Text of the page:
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Core Plus Bond Management

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Institutional Strategy > Fixed Income > Core Plus Bond Management

Core Plus Bond Management

A disciplined, consistent approach to adding value from multiple alpha sources across market environments by investing in investment-grade securities

  • Investment insights applied through a risk-controlled framework
  • Portfolio constructed to achieve maximum information ratio; many small “bets” with an emphasis on monitoring tail risk

Key Risks

Market Risk: The risk of a change in the value of a position as a result of underlying market factors, including among other things, the overall performance of companies and the market perception of the global economy.
Liquidity Risk: The risk that the portfolio may be unable to sell an investment readily at its fair market value.
Credit Risk: The risk that bond issuers may fail to meet their interest repayments, or repay debt, resulting in temporary or permanent losses to the portfolio.
Interest Rate Risk: The risk of interest rate movements affecting the value of fixed-rate bonds.
Derivatives Risk: The strategy may use certain types of financial derivative instruments (including certain complex instruments). This may increase the portfolio’s leverage significantly which may cause large variations in the value of investments. Investors should note that the strategy may achieve its investment objective by investing principally in Financial Derivative Instruments (FDI). There are certain investment risks that apply in relation to the use of FDI.
Emerging Markets Risk: Emerging markets are likely to bear higher risk due to a possible lack of adequate financial, legal, social, political and economic structures, protection and stability as well as uncertain tax positions which may lead to lower liquidity. The value of a portfolio may experience medium to high volatility due to lower liquidity and the availability of reliable information, as well as due to the strategy's investment policies or portfolio management techniques.
Counterparty Risk: The risk that the portfolio may be unable to sell an investment readily at its fair market value.
Operational Risk: The risk of direct or indirect loss resulting from inadequate or failed processes, people and systems including those relating to the safekeeping of assets or from external events.
Currency Risk: Investments in a currency other than the base currency of the portfolio are exposed to currency risk. Fluctuations in exchange rates may affect the return on investment. If the currency of the portfolio is different from your local currency, then you should be aware that due to exchange rate fluctuations the performance may increase or decrease if converted into your local currency.

Overview

Investment Philosophy

Three questions drive our investing framework, enabling us to exploit mispricing opportunities with conviction

  • What is the market's expectation? Market's risk/reward tradeoff as expressed in asset's price
  • Where do we have investment insight? Our differentiated view and the implications for the asset's price
  • How confident are we on our views? Our conviction level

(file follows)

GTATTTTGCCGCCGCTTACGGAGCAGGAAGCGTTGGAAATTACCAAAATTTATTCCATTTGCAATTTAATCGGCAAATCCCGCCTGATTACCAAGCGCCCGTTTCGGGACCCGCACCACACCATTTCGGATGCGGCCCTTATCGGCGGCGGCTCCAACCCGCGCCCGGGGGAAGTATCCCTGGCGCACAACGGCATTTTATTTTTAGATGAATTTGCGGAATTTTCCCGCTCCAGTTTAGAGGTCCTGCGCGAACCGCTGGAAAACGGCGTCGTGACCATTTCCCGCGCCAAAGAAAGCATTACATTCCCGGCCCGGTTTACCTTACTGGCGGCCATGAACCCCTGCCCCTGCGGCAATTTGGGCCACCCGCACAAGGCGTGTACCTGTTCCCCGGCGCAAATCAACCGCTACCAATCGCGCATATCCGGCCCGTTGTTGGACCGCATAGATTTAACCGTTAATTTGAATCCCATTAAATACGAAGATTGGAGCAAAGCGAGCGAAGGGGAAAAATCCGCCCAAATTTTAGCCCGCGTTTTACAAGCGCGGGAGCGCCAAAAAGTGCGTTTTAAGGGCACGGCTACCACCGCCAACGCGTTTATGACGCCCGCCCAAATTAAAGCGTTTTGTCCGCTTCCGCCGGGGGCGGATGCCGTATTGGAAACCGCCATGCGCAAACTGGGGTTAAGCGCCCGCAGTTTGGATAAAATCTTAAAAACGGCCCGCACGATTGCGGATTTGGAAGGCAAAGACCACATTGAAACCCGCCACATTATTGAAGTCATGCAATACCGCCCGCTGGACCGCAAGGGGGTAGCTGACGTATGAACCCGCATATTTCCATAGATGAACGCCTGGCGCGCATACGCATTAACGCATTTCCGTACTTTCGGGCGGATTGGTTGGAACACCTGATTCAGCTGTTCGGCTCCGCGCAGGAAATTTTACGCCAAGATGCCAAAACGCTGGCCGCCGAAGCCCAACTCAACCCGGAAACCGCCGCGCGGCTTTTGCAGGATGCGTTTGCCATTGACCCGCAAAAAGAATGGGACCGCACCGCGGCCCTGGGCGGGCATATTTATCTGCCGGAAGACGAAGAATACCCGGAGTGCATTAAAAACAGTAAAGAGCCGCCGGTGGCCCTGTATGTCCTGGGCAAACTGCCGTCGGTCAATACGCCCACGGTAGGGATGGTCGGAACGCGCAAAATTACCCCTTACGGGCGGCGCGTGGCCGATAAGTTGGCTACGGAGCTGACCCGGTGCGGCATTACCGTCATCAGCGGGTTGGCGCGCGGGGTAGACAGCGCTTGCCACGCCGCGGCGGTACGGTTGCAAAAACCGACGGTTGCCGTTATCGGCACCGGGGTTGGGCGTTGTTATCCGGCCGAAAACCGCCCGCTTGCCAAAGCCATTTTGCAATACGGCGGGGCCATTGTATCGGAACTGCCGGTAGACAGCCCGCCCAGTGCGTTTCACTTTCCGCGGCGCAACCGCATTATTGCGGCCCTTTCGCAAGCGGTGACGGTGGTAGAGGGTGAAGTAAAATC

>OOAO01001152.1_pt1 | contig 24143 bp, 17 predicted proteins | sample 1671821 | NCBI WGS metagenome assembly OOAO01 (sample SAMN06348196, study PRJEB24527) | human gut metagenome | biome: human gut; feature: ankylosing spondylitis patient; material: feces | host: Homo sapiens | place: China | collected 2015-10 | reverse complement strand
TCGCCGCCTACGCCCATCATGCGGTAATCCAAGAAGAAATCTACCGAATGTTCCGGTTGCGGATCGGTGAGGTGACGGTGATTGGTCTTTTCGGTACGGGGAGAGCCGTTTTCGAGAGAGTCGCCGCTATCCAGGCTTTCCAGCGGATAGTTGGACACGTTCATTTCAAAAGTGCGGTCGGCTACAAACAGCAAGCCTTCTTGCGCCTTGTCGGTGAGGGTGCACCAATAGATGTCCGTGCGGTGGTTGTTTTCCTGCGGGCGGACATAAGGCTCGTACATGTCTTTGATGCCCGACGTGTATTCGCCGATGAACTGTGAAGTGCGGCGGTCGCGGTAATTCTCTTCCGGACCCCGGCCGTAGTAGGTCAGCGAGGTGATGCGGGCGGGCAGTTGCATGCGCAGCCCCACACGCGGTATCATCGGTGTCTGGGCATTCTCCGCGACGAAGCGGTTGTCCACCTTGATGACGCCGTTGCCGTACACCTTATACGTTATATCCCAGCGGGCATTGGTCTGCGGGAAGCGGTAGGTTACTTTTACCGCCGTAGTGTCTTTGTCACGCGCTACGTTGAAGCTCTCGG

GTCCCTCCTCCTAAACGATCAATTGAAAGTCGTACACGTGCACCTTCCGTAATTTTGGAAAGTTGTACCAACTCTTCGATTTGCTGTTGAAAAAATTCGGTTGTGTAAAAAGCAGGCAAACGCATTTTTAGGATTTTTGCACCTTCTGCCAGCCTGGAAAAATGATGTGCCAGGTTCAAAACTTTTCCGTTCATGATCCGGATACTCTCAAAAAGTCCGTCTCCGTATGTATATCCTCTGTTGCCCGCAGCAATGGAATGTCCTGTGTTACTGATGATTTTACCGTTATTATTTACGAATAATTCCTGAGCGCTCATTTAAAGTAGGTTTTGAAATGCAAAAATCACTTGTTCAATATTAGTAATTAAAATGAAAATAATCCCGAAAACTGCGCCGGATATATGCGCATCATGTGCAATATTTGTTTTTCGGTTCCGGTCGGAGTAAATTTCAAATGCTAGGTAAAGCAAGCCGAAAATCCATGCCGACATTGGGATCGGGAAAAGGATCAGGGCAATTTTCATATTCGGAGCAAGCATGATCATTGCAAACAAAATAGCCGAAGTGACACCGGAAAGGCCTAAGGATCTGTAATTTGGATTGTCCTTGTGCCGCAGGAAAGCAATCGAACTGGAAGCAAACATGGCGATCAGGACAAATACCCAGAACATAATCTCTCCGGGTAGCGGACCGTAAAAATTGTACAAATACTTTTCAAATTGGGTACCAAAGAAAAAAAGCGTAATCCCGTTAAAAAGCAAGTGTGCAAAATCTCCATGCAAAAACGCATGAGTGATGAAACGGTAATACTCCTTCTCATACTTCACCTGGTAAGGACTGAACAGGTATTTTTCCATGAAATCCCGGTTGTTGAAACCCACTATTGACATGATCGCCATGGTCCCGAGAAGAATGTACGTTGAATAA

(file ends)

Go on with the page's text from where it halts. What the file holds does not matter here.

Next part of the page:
Investment Process

1. Sector Research and Valuation

We use insights gained from proprietary fundamental and quantitative research to uncover, analyze and seek to capitalize on market opportunities. State-space analysis is an essential tool as part of our disciplined and repeatable approach to generating consistent risk-adjusted returns.

2. Portfolio Strategy and Risk Budgeting

Internally generated expected return forecasts of asset classes lead directly to developing strategy and risk budgets.

3. Issue Selection

Proprietary analytical tools complement our ability to identify, select and monitor portfolio positions.

4. Risk Management

Risk control is fully integrated in every step of our investment process. We utilize a proprietary risk management framework to continuously monitor overall portfolio risk.

5. Portfolio Construction

Our portfolio seeks to achieve maximum information ratio.

 

Adaptive to Market Environments

Our strategy has provided diversified and dynamic exposure across the fixed income market.

Asset Allocation Historical Perspective

  • TIPS: Selectively held when the sector offers attractive relative value versus nominal treasuries
  • High Yield and Emerging Market Debt:
    • High Yield: Potentially increase income and improved risk-adjusted returns, allocations driven by our investment views reflecting potential return and estimated volatility
    • Emerging Market Debt: Global diversification with varying exposure between hard currency, local currency and credit
  • ABS/CMBS: Emphasis on Commercial Mortgage Backed Securities
  • Mortgages: Agency MBS typically offers attractive risk-adjusted returns
  • Corporates: Fundamental credit view leads to sub-sector allocation adjustments and beta modification (effective tail risk management → consistent market cycle returns)
  • Agencies: Selectively held when the sector offers attractive relative value versus Treasuries
  • Treasuries: Emphasis on duration and yield curve positioning to ensure entire portfolio structured to reflect investment view
  • Cash: Held to manage duration, provide liquidity and reflect overall positioning MBS TBAs (forward exposure to Agency MBS)

Management

Thanos Bardas, PhD
Co-Head of Global Investment Grade Fixed Income
22 Years of industry experience
22 Years with Neuberger Berman
David M. Brown, CFA
Co-Head of Global Investment Grade Fixed Income
29 Years of industry experience
17 Years with Neuberger Berman
Nathan Kush
Portfolio Manager
19 Years of industry experience
19 Years with Neuberger Berman
Adam Grotzinger, CFA
Senior Portfolio Manager
17 Years of industry experience
5 Years with Neuberger Berman